UN: Competitors in Libya unable to agree on election criteria


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CAIRO — After two days of UN-brokered talks in Geneva, two senior Libyan officials from the country’s rival camps failed to reach an agreement on a constitutional framework for national elections, the United Nations envoy to Libya said on Thursday.

According to Stephanie Williams, the UN special adviser on Libya, the influential speaker of the country’s eastern-based parliament, Aguila Saleh, and Khaled al-Meshri, the head of the government’s Supreme State Council, which sits in the western capital Tripoli, neither could Reach agreement on eligibility criteria for presidential candidates.

The Geneva talks were the latest UN-led effort to bridge the rift between the factions after the latest round of talks in the Egyptian capital, Cairo, made no progress.

“Despite the progress made in negotiations this week between the heads of respective chambers, disagreements persist over the eligibility requirements for candidates in the first presidential election,” Williams said.

According to reports in local media in Libya, the most contentious point in all rounds of talks so far has been the requirements for a presidential candidacy.

The Tripoli-based council insists on banning military personnel and dual citizens from running for the country’s top post — apparently a move aimed at divisive Libyan commander Khalifa Hifter, a US citizen whose forces are loyal to the east-based government are.

Hifter had announced his bid in elections scheduled for last December, but the vote was not held because of a myriad of problems, including controversial hopefuls announcing bids and disputes over electoral laws.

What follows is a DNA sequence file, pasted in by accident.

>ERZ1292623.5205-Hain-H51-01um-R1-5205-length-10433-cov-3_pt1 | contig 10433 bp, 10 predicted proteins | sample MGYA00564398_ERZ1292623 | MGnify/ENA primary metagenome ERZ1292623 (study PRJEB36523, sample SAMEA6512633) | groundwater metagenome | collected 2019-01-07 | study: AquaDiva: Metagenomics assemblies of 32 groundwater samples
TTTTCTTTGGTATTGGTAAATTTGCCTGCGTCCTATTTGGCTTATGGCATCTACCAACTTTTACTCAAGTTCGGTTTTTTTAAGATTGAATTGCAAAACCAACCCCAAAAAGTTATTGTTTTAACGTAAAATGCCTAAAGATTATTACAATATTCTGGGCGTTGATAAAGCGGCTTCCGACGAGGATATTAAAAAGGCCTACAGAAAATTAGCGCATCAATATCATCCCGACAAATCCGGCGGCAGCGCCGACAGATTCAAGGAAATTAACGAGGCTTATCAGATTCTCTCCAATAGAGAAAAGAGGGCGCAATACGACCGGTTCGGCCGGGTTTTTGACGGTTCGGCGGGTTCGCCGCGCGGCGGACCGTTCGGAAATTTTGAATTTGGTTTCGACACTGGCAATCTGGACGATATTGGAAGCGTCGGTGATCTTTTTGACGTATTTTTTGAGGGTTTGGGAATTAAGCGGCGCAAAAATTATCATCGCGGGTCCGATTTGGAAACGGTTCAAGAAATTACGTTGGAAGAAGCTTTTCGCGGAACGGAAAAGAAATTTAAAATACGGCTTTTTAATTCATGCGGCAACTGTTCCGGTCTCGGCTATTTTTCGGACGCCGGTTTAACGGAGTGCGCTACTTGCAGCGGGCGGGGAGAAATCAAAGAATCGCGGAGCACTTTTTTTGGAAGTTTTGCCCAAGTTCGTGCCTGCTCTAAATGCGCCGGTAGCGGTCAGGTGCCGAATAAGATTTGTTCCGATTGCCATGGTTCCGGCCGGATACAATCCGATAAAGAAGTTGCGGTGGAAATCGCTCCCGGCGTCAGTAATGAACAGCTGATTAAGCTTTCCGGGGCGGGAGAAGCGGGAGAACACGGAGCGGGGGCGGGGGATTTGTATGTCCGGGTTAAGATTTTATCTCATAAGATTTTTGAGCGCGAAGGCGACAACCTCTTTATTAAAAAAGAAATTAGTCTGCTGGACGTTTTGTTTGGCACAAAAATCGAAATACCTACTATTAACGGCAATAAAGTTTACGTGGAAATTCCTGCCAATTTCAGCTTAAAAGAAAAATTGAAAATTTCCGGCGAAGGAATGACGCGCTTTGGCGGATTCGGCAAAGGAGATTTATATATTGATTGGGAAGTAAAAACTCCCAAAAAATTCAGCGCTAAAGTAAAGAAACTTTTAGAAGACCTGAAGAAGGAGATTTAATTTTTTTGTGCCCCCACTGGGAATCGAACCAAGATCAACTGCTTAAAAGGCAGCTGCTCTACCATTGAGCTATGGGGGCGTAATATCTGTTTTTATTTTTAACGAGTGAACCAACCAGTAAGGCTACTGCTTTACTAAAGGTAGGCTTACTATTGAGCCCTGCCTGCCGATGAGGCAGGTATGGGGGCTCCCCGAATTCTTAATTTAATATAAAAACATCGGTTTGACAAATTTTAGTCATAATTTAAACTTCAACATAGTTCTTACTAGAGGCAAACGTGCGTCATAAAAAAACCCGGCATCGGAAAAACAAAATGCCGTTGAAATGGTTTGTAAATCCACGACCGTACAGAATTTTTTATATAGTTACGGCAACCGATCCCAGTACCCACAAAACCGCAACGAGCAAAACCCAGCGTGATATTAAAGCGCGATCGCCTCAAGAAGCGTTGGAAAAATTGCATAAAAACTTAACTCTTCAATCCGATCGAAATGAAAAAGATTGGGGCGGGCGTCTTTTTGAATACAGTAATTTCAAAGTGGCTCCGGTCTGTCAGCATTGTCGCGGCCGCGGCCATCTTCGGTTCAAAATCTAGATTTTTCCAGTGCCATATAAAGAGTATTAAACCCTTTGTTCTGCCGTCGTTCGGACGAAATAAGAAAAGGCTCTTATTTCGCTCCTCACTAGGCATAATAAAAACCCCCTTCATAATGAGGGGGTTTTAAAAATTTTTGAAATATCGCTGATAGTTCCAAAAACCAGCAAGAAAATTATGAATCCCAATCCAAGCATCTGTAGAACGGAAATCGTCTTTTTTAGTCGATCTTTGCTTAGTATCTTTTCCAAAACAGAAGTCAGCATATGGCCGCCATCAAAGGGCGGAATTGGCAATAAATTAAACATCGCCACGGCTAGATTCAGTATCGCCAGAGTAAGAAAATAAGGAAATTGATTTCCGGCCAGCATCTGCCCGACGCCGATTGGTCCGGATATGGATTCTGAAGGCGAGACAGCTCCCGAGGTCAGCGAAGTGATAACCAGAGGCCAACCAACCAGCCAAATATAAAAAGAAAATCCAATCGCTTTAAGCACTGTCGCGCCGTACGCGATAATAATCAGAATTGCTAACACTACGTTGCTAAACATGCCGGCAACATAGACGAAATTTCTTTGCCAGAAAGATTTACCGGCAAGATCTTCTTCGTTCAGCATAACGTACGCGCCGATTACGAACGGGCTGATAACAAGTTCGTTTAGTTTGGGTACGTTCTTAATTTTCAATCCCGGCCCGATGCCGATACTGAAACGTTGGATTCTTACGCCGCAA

“I urge both chambers to resolve the pending disagreements as soon as possible,” Williams said. “I continue to urge all actors and parties in Libya to take urgent action and stress the need to maintain calm and stability.”

Tensions are rising on the ground, with sporadic clashes between rival militias in Tripoli recently. Living conditions have also deteriorated, largely due to fuel shortages in the oil-rich nation. Tribal leaders have shut down many oil facilities, including the country’s largest oil field.

The main purpose of the blockade was to deprive incumbent Prime Minister Abdul Hamid Dbeibah, who has refused to step down, of important government revenues. Opponents claim his mandate expired on December 25, when elections were due to take place.

Developments surrounding the no-vote plunged Libya deeper into political turmoil, with two rival governments — one of Dbeibah in Tripoli and one of Prime Minister Fathy Bashagha, who was appointed by parliament in the east in February. Both Dbeibah and Bashagha claim power.

The rivalry has sparked fears that the oil-rich country could fall back into the fray after tentative steps toward unity last year.

Libya has been ravaged by conflict since a NATO-backed insurgency toppled and killed longtime dictator Muammar Gaddafi in 2011. The country was then divided for years between rival governments in the east and west, each backed by various militias and foreign governments.

Although they have not agreed on a framework for the elections, Williams said the two Libyan leaders have an “unprecedented consensus” on issues such as the headquarters and the allocation of seats for the two legislative houses, the distribution of powers between the various executive bodies , delimitation of provinces and other scored matters.

“The United Nations Good Offices will remain available to provide any assistance necessary to reach a solid agreement,” she added, leaving the door open to possible further talks. UN: Competitors in Libya unable to agree on election criteria

Dustin Huang

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